Republicans in the Oregon Senate gained something from their weeklong walkout that ended Monday when they returned to the Capitol in Salem.

But the state, as a whole, lost.

There’s nothing inherently wrong with the GOP’s tactic of staying away temporarily to deny the majority Democrats the quorum necessary to pass bills.

Republicans don’t have the ability to prevent Democrats from passing a tax on gross receipts for businesses with $1 million or more in annual sales. But by walking out on May 6 the GOP senators delayed a vote and gave themselves bargaining power.

This resulted Monday in a compromise.

A bad compromise.

Democrats agreed to drop two bills. The good news is that one of those, Senate Bill 978, was a misguided piece of legislation that, among other things, would have allowed businesses to refuse to sell firearms to people younger than 21.

But that small victory seems pyrrhic because the other scrapped bill is one that should become law — House Bill 3063, which would eliminate nonmedical exemptions parents can use to avoid having their children vaccinated before they attend public school.

Oregon’s vaccination requirements are laughably lenient. Not that there’s anything amusing about the topic in 2019, when more Americans have contracted measles than any year since 1994. One of the larger outbreaks was centered in Vancouver, Washington.

The return of communicable diseases such as measles, once believed to be eradicated due to vaccines, is a direct result of the puzzling refusal of people to recognize the unimpeachable reality that vaccines are with exceedingly rare exceptions effective and safe.

Until the GOP senators’ boycott it seemed likely that Oregon, following the lead of California, would recognize this dangerous trend and tighten up its vaccination requirements for students.

The House passed House Bill 3063 by a 35-25 vote on May 6.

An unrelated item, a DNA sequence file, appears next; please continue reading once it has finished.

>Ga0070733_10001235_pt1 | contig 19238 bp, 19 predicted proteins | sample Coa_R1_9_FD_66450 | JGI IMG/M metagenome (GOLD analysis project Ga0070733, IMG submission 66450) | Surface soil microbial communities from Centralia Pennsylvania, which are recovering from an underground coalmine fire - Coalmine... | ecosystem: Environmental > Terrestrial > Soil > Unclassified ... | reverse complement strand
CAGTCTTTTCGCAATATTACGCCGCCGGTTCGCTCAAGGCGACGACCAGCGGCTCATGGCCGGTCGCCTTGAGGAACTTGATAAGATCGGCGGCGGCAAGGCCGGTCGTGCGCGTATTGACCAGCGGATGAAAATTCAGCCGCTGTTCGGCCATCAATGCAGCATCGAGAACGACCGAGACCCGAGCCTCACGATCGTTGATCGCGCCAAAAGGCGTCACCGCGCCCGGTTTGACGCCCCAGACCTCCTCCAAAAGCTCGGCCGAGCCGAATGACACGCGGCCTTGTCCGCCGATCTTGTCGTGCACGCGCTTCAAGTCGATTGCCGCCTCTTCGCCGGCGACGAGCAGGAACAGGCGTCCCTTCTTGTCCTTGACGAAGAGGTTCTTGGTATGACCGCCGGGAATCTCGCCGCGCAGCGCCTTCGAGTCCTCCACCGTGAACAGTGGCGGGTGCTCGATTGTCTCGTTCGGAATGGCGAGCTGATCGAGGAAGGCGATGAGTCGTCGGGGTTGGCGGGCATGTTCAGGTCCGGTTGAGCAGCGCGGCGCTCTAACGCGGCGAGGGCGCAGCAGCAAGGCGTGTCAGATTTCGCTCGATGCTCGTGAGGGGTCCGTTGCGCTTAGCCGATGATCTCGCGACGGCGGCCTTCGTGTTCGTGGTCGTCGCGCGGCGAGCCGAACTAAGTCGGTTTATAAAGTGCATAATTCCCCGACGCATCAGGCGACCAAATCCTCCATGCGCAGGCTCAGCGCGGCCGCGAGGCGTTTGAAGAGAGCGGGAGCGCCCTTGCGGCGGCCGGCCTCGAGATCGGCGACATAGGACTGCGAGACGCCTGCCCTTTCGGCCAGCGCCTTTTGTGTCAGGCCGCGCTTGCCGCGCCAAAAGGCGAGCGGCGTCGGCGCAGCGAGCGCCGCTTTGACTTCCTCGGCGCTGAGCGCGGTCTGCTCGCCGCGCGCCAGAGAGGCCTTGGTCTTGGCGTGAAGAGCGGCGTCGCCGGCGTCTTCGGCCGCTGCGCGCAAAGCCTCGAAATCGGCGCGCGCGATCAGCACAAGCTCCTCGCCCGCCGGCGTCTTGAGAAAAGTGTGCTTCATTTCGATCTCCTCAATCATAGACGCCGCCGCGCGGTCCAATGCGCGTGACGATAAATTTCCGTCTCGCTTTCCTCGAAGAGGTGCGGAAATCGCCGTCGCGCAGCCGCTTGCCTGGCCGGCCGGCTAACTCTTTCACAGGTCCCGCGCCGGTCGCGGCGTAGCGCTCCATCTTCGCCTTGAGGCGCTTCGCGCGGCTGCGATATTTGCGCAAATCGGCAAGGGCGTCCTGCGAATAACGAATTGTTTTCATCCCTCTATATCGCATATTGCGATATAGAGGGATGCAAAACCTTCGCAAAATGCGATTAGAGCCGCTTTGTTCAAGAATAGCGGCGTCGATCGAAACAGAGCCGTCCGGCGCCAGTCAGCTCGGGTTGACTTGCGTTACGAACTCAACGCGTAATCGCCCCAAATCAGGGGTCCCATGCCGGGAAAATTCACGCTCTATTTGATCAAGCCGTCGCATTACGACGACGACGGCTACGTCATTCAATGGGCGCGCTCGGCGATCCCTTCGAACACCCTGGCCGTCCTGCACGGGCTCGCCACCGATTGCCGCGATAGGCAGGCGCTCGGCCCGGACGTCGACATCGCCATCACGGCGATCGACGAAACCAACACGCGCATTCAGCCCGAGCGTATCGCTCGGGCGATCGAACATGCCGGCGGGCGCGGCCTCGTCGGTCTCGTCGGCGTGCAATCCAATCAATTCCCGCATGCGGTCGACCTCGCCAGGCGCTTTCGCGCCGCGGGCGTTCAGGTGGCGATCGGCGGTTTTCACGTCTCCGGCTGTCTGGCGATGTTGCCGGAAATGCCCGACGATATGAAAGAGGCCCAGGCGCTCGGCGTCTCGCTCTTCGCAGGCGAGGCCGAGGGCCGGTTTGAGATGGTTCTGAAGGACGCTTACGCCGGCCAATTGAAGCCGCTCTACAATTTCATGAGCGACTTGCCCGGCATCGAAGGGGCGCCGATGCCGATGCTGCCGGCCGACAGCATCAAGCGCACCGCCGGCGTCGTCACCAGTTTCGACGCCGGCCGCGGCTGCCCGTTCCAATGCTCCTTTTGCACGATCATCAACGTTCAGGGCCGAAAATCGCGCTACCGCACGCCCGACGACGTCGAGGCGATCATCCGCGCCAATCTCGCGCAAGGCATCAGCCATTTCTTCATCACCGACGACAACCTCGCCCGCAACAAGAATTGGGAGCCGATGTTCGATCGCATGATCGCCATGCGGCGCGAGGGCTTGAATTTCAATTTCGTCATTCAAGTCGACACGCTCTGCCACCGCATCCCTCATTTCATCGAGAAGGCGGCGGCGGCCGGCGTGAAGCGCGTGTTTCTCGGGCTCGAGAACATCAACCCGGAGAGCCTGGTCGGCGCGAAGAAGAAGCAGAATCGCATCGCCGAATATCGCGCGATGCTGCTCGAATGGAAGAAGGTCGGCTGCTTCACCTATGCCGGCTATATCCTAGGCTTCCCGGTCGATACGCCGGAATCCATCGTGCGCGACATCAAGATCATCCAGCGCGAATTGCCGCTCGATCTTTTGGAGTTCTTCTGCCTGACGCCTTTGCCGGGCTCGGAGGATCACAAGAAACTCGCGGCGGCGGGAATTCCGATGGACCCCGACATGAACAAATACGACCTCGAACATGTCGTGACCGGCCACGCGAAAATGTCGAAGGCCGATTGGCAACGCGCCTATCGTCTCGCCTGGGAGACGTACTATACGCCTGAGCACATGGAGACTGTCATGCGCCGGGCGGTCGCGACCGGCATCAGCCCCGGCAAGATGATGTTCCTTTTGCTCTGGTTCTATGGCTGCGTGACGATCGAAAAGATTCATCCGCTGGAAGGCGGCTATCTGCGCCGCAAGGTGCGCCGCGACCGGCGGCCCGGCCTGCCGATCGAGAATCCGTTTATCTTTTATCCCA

Nationally, vaccine opposition is not a decidedly partisan stance.

Surveys from the Pew Research Center show that people who are either strongly conservative or strongly liberal are more likely than moderates to believe that vaccines are not as safe as the overwhelming evidence over more than half a century shows they are.

Some of the more vocal (or at least the more publicized) anti-vaccine advocates, including Robert Kennedy Jr. and many celebrities, are liberals.

But in Oregon it’s the Republicans who will carry the shameful mantle of perpetuating the state’s medieval attitude about one of the great medical achievements in human history.

When the House approved the exemption bill, just two of 22 Republican representatives voted in favor (Baker County’s representative, Lynn Findley of Vale, was not one of the two “aye” votes), while just five of 38 Democrats voted no.

Rep. Cheri Helt, a Bend Republican who is the bill’s chief co-sponsor and one of the two GOP representatives who voted for the legislation, said after Monday’s compromise was announced that “it’s disappointing that once again the loudest, most extreme voices in our politics prevailed.”

Disappointing indeed.

— Jayson Jacoby, Baker City Herald editor

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